The thing about the north of Scotland is that it gets under your skin. And it seems to suck people in, regardless of background or age.
From the tranquillity of the islands in the heart of Inverness, to the majesty of the Cairngorms, there is beauty at every turn. Where better to walk on a summer’s evening – or in the middle of a raging storm in winter – than Nairn beach? Unless it’s Reiss beach, or Embo beach, or Oldshoremore, Lossiemouth or Achmelvich… You see? We’re spoilt for choice.
The dolphins in the Moray Firth seem to be there purely for our pleasure, and the forests of Ross-shire, the wild mountains of Assynt, and the lochs around the turn of every path are all just waiting to be explored.
Of course we could argue that our weather isn’t always the best, but as I type the temperature is in the 20s, and that’s plenty warm enough for me. The windows beside my desk are open to the garden and I can hear the neighbours’ kids playing. They are loud, but they still can’t drown out the hum of the bees, which delight every summer in the overgrown St John’s Wort that I never remember to cut back in autumn.
It is not always idyllic, but there is always beauty. Even on the greyest of days, when the wind, rain and hail collaborate to keep me inside, there is still more sky here than I could ever tire of.
It’s almost exactly 20 years since Mr Marr and I arrived in the Highlands, with a new-ish baby in tow, for what we imagined would be a three year adventure. Mr Marr had got the job as Chief Executive at Eden Court Theatre in Inverness. It was a fixed term contract and we fully expected to be back in the central belt before our baby – now about to head off for her junior honours year at The University of Utrecht in the Netherlands – started school.
Of course we didn’t leave. This place, and its people – neighbours and colleagues who have become friends, friends who have become family – got under our skin.
Our daughters are Highlanders to their core, and although they love the student life of the big cities, they love the quality of life, the relative freedom, and the opportunities that a Highland childhood and education offered.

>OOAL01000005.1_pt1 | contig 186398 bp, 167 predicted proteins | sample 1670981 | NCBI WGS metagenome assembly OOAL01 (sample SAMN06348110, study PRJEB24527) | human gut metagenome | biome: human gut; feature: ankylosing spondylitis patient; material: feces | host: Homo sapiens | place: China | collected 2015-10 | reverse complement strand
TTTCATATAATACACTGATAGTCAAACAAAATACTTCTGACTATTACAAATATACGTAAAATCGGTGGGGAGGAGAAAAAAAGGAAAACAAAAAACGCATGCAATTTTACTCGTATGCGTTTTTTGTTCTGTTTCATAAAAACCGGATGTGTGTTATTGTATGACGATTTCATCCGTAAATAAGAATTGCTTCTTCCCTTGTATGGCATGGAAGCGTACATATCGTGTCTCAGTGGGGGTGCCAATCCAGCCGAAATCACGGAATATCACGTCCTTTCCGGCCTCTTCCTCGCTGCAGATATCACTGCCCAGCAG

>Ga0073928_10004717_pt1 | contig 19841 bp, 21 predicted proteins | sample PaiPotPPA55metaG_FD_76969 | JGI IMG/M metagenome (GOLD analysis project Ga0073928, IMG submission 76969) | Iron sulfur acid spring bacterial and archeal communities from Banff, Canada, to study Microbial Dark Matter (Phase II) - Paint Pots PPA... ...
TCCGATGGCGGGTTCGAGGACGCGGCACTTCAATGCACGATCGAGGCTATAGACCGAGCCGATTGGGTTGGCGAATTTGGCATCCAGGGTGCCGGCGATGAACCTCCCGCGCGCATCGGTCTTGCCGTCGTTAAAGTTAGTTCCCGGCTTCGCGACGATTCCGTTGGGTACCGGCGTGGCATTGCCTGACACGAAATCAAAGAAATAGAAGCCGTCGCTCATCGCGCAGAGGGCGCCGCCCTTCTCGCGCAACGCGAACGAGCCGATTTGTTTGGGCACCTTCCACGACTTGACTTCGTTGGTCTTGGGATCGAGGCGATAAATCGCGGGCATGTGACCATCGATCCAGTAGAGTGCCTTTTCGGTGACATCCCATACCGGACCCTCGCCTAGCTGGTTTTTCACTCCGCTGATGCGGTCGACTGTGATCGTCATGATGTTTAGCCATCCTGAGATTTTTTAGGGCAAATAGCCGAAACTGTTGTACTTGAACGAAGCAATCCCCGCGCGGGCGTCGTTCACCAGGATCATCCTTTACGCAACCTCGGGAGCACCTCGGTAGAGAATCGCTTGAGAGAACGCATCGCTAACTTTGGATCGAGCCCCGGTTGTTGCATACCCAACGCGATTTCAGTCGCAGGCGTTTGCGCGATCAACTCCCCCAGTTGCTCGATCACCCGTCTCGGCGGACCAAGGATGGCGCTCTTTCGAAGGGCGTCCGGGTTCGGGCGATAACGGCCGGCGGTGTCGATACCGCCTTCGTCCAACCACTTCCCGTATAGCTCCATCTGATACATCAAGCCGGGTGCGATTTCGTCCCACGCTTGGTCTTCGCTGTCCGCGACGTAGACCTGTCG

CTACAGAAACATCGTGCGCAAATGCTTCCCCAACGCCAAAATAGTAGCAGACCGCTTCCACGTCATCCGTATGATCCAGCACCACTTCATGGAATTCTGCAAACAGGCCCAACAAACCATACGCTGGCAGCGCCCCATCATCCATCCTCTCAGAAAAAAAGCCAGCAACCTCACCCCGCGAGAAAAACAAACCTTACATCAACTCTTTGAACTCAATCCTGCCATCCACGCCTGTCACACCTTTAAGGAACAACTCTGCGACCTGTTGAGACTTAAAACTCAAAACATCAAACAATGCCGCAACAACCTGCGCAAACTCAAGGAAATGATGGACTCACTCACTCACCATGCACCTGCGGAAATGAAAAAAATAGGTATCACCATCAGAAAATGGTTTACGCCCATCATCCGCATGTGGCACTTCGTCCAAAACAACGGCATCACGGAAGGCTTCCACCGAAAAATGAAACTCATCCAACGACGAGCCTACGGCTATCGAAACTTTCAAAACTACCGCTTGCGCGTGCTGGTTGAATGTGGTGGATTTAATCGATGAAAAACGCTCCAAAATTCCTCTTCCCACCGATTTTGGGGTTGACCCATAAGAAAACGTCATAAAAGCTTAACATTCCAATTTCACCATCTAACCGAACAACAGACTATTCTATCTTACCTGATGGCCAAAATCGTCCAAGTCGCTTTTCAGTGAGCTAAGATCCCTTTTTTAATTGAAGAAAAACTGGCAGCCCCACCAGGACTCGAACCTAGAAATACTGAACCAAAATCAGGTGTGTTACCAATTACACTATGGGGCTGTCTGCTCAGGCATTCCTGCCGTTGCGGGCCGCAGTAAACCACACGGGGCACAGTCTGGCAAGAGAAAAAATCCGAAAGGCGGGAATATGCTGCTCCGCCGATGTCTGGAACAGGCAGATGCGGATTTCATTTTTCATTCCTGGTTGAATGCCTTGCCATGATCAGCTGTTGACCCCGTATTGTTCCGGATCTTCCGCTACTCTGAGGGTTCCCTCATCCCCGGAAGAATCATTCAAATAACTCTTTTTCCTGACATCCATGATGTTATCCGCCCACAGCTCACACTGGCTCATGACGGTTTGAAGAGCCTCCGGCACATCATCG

The reason for this reflection, this pause to appreciate what we have, is because after 20 years, Mr Marr has handed in his notice at Eden Court. From October he will be Theatre Director at The Playhouse in Edinburgh. But while he’ll be working in the capital, we’re keeping our base here too. It’s that ‘under the skin’ thing.
This place – our home, our city, our region – is too hard to leave. I have my business here, and friends and clients that I am too fond of to leave. Much of my work – writing and radio – can be done from wherever I can find a wifi-connection or a studio, giving me the flexibility to be here or in Edinburgh and work wherever I am, subject to the Scotrail timetable.
Kids leaving home is one thing – that’s what we bring them up to do, and it’s undeniably liberating once they are gone. But a husband leaving home? This will be interesting. Especially as we’re not splitting up. Fear not, I’ll keep you posted…
It takes 10 minutes, and could save your life.
There is no escaping it – last Thursday I was nervous. Doctors and medical appointments usually hold no fear for me, but this was different; my first breast screening appointment.
Let’s not beat around the bush – in that department my cup hardly ‘overfloweth’. Friends (these ones I am strangely so keen not to leave) have been teasing me for months, suggesting that the only way my breast tissue could successfully be screened would be for me to slide my whole upper body between the X-ray plates.
There is something unbelievably reassuring about being called ‘Pet’ by a receptionist, especially one with a soft Irish accent and friendly, twinkly eyes. As I confirmed my details I already felt reassured. I was directed to the waiting room, and just as Elaine C Smith had said would happen in the video I had watched online that morning, I was asked to enter a changing room, take off my bra, and put my top back on. Years of practice meant my bra was off and out of my sleeve in seconds, without a single shirt button being undone. Don’t ask.
And then through to the screening room. Again the staff were lovely. With a reassuringly firm touch (and lovely warm hands) I was manoeuvred into place, the images were taken, and the process repeated until the job was complete. I had been told (by Elaine C Smith, no less) to expect discomfort, but there was none. Then I could dress again, and head for home. I was out the door in less than ten minutes, and my results will be posted in a couple of weeks.
The NHS in Scotland comes in for a lot of criticism, but their screening programmes – cervical, breast and bowel for women, bowel and aneurism for men – are a tremendous way of checking the health of the nation. Participating is free, painless and could save your life. What have you got to lose?